Chicken Caesar Salad With Homemade Creamy Caesar Dressing Recipe

Caesar salad with grilled chicken
Lara Hata / Getty Images
Total Time: 20 min
Prep Time: 20 min
Cook Time: 0 min
Servings: 2

Nutrition Highlights (per serving)

363 calories
25g fat
12g carbs
23g protein
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Nutrition Facts
Servings: 2
Amount per serving  
Calories 363
% Daily Value*
Total Fat 25g 32%
Saturated Fat 5g 25%
Cholesterol 55mg 18%
Sodium 483mg 21%
Total Carbohydrate 12g 4%
Dietary Fiber 1g 4%
Total Sugars 3g  
Includes 1g Added Sugars 2%
Protein 23g  
Vitamin D 0mcg 0%
Calcium 185mg 14%
Iron 1mg 6%
Potassium 340mg 7%
*The % Daily Value (DV) tells you how much a nutrient in a food serving contributes to a daily diet. 2,000 calorie a day is used for general nutrition advice.

Many people order Caesar salads at restaurants in an attempt to eat healthily, but there are usually much healthier options when eating out. Saturated fat and sodium can quickly add up between the cheese, croutons, and creamy dressing in most Caesar salads.

If you love Caesar salads, don’t worry. You can still enjoy them at home and make them much healthier with a few simple changes. One of the easiest tweaks is to make your own healthy Caesar dressing.

This recipe is an easy dressing that uses protein-rich Greek yogurt for extra creaminess without added saturated fat. Greek yogurt is high in nutrients that improve bone health, and consuming it can lead to more significant bone formation. Look for brands that contain probiotics for a healthy boost to your gut bacteria as well.

Garlic, Dijon mustard, and a touch of Parmesan cheese add lots of flavor without all the sodium you will typically find in most bottled dressings—and there are no anchovies.

Another way to reduce the sodium in your Caesar salad without sacrificing taste is to make your own croutons with whole wheat bread. Use a high-quality Parmesan cheese that you grate yourself, so you get the most flavor out of just a little bit.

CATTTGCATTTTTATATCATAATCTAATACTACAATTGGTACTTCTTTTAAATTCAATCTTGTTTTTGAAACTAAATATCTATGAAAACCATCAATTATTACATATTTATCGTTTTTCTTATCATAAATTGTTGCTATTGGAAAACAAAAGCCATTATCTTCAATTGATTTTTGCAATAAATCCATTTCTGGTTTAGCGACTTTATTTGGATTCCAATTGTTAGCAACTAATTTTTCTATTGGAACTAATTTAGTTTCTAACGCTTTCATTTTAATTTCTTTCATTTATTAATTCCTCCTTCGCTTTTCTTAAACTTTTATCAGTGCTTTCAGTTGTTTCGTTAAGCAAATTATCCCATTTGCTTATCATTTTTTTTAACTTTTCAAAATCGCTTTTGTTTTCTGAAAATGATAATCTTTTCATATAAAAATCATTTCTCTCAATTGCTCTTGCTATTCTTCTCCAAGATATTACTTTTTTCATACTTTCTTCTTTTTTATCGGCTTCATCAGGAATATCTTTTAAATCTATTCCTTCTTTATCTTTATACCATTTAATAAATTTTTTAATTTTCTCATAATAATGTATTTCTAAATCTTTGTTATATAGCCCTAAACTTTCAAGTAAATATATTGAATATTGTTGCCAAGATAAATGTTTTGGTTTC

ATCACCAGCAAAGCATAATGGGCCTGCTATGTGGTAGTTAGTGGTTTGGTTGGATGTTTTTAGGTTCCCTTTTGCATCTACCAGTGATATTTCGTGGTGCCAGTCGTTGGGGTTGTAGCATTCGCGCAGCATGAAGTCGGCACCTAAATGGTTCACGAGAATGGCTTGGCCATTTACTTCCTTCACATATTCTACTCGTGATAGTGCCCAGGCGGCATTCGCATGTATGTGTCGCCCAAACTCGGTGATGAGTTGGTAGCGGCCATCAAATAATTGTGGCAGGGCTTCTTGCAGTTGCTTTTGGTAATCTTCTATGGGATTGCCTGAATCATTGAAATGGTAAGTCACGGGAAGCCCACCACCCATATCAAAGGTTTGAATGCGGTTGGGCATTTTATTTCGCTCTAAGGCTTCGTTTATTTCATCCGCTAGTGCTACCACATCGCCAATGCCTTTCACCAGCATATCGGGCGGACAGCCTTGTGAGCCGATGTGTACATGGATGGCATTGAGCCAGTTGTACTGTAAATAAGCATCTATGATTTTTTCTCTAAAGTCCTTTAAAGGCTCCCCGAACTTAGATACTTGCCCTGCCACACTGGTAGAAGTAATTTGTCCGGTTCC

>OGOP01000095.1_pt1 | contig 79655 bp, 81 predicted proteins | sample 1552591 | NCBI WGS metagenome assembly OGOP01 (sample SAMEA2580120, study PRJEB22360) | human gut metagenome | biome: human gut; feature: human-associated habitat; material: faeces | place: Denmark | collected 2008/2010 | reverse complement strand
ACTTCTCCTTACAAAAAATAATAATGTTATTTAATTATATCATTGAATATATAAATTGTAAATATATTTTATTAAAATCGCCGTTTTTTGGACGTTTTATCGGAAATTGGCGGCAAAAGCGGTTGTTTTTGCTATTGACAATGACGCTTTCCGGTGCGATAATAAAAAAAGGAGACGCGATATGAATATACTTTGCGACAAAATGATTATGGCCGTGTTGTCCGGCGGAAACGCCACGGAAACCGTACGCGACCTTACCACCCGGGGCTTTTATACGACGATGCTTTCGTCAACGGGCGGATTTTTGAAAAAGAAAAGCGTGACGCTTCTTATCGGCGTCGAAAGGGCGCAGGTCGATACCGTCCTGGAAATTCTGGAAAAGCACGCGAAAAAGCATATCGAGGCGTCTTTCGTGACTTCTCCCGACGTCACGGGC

• 1 slice whole-wheat bread
  • Olive oil spray
  • 1/2 tsp. garlic powder
  • 3 tbsp nonfat plain Greek yogurt
  • 2 cloves garlic
  • 1 tbsp Dijon mustard
  • 1 tsp Worcestershire  sauce
  • 3 tbsp lemon juice
  • 1/2 tsp fresh cracked black pepper
  • 1/4 cup (4 tbsp) Parmesan cheese (freshly grated), divided
  • 3 tbsp olive oil
  • 4 cups Romaine lettuce (chopped)
  • 1/4 cup onion (thinly sliced)
  • 1 (8 oz.) grilled chicken breast (sliced)


  1. To make croutons, preheat oven to 400 F and cut bread into cubes. Spray with olive oil and sprinkle with garlic powder. Spread into a single layer on a baking sheet lined with foil. Bake for 10 to 15 minutes, or until croutons are golden and crispy, stirring every few minutes.

  2. To make the dressing, add yogurt, garlic cloves, Dijon mustard, Worcestershire sauce, lemon juice, black pepper, and half the Parmesan cheese to a blender and blend until smooth. Pour into a jar and store covered in the refrigerator until ready to use.

  3. To make the salad, add Romaine to a large bowl. Add sliced onion and remaining Parmesan. Pour in dressing and toss to coat. Sprinkle with croutons and divide onto two plates. Top with grilled chicken and serve immediately.

Variations and Substitutions

For gluten-free, use gluten-free bread. You can also use different types of bread to change the flavor, such as pumpernickel or sourdough.

Try adding different proteins to your salad, such as sirloin steak strips, poached shredded turkey or chicken, cubed tofu, boiled eggs, shrimp, or chickpeas.

You can substitute Greek yogurt with kefir for a different flavor profile and additional probiotics.

Cooking and Serving Tips

  • If you would like to pack this salad to take for lunch, leave the dressing off and mix it in when you’re ready to eat.
  • This recipe can serve as a base for all of your Caesar salad needs. It’s delicious as it is, but if you like a more elaborate salad, serve with more vegetables or top with nuts or chickpeas.
  • Try serving with a bowl of soup, such as tomato or lentil.

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2 Sources
Verywell Fit uses only high-quality sources, including peer-reviewed studies, to support the facts within our articles. Read our editorial process to learn more about how we fact-check and keep our content accurate, reliable, and trustworthy.
  1. Bridge AD, Brown J, Snider H, Ward WE, Roy BD, Josse AR. Consumption of Greek yogurt during 12 weeks of high-impact loading exercise increases bone formation in young, adult males – a secondary analysis from a randomized trialAppl Physiol Nutr Metab. 2020;45(1):91-100. doi:10.1139/apnm-2019-0396

  2. Hemarajata P, Versalovic J. Effects of probiotics on gut microbiota: mechanisms of intestinal immunomodulation and neuromodulationTherap Adv Gastroenterol. 2013;6(1):39-51. doi:10.1177/1756283X12459294

By Kaleigh McMordie, MCN, RDN, LD
Kaleigh McMordie, MCN, RDN, LD, is an intuitive eating registered dietitian with a master's in clinical nutrition.